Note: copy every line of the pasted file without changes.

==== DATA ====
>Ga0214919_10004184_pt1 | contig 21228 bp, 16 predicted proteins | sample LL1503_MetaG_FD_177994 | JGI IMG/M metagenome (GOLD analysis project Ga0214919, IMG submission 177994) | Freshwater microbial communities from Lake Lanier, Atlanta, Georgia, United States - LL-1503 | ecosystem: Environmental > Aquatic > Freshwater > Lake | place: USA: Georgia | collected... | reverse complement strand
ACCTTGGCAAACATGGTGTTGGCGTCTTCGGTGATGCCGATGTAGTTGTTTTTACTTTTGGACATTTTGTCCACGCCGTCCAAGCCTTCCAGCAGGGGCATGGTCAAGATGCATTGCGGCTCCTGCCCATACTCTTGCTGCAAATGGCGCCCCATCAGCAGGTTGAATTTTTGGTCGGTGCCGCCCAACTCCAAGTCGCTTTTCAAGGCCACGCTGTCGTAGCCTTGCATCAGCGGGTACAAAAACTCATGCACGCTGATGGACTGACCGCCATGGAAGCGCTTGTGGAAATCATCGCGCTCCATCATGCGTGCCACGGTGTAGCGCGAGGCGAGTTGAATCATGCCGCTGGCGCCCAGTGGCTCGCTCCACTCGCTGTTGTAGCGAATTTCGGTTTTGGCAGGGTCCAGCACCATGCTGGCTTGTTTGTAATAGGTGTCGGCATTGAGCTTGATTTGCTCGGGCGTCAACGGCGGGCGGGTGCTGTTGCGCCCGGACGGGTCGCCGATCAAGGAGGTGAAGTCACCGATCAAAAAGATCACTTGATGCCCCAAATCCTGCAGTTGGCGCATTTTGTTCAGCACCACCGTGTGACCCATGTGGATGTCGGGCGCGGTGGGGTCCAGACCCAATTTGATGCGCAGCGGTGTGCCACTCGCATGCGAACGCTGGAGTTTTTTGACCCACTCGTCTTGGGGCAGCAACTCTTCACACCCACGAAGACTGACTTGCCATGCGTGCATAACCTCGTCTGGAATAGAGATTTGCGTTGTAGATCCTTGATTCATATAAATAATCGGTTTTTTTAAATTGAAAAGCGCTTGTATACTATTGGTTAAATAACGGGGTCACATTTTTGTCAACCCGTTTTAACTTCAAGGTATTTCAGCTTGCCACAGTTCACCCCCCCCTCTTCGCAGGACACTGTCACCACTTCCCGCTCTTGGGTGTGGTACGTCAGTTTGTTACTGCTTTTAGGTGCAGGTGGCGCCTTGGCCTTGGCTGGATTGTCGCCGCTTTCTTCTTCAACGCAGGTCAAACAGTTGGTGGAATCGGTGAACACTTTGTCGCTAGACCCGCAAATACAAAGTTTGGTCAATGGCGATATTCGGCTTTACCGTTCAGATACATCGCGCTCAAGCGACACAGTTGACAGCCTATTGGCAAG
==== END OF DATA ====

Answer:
>Ga0214919_10004184_pt1 | contig 21228 bp, 16 predicted proteins | sample LL1503_MetaG_FD_177994 | JGI IMG/M metagenome (GOLD analysis project Ga0214919, IMG submission 177994) | Freshwater microbial communities from Lake Lanier, Atlanta, Georgia, United States - LL-1503 | ecosystem: Environmental > Aquatic > Freshwater > Lake | place: USA: Georgia | collected... | reverse complement strand
ACCTTGGCAAACATGGTGTTGGCGTCTTCGGTGATGCCGATGTAGTTGTTTTTACTTTTGGACATTTTGTCCACGCCGTCCAAGCCTTCCAGCAGGGGCATGGTCAAGATGCATTGCGGCTCCTGCCCATACTCTTGCTGCAAATGGCGCCCCATCAGCAGGTTGAATTTTTGGTCGGTGCCGCCCAACTCCAAGTCGCTTTTCAAGGCCACGCTGTCGTAGCCTTGCATCAGCGGGTACAAAAACTCATGCACGCTGATGGACTGACCGCCATGGAAGCGCTTGTGGAAATCATCGCGCTCCATCATGCGTGCCACGGTGTAGCGCGAGGCGAGTTGAATCATGCCGCTGGCGCCCAGTGGCTCGCTCCACTCGCTGTTGTAGCGAATTTCGGTTTTGGCAGGGTCCAGCACCATGCTGGCTTGTTTGTAATAGGTGTCGGCATTGAGCTTGATTTGCTCGGGCGTCAACGGCGGGCGGGTGCTGTTGCGCCCGGACGGGTCGCCGATCAAGGAGGTGAAGTCACCGATCAAAAAGATCACTTGATGCCCCAAATCCTGCAGTTGGCGCATTTTGTTCAGCACCACCGTGTGACCCATGTGGATGTCGGGCGCGGTGGGGTCCAGACCCAATTTGATGCGCAGCGGTGTGCCACTCGCATGCGAACGCTGGAGTTTTTTGACCCACTCGTCTTGGGGCAGCAACTCTTCACACCCACGAAGACTGACTTGCCATGCGTGCATAACCTCGTCTGGAATAGAGATTTGCGTTGTAGATCCTTGATTCATATAAATAATCGGTTTTTTTAAATTGAAAAGCGCTTGTATACTATTGGTTAAATAACGGGGTCACATTTTTGTCAACCCGTTTTAACTTCAAGGTATTTCAGCTTGCCACAGTTCACCCCCCCCTCTTCGCAGGACACTGTCACCACTTCCCGCTCTTGGGTGTGGTACGTCAGTTTGTTACTGCTTTTAGGTGCAGGTGGCGCCTTGGCCTTGGCTGGATTGTCGCCGCTTTCTTCTTCAACGCAGGTCAAACAGTTGGTGGAATCGGTGAACACTTTGTCGCTAGACCCGCAAATACAAAGTTTGGTCAATGGCGATATTCGGCTTTACCGTTCAGATACATCGCGCTCAAGCGACACAGTTGACAGCCTATTGGCAAG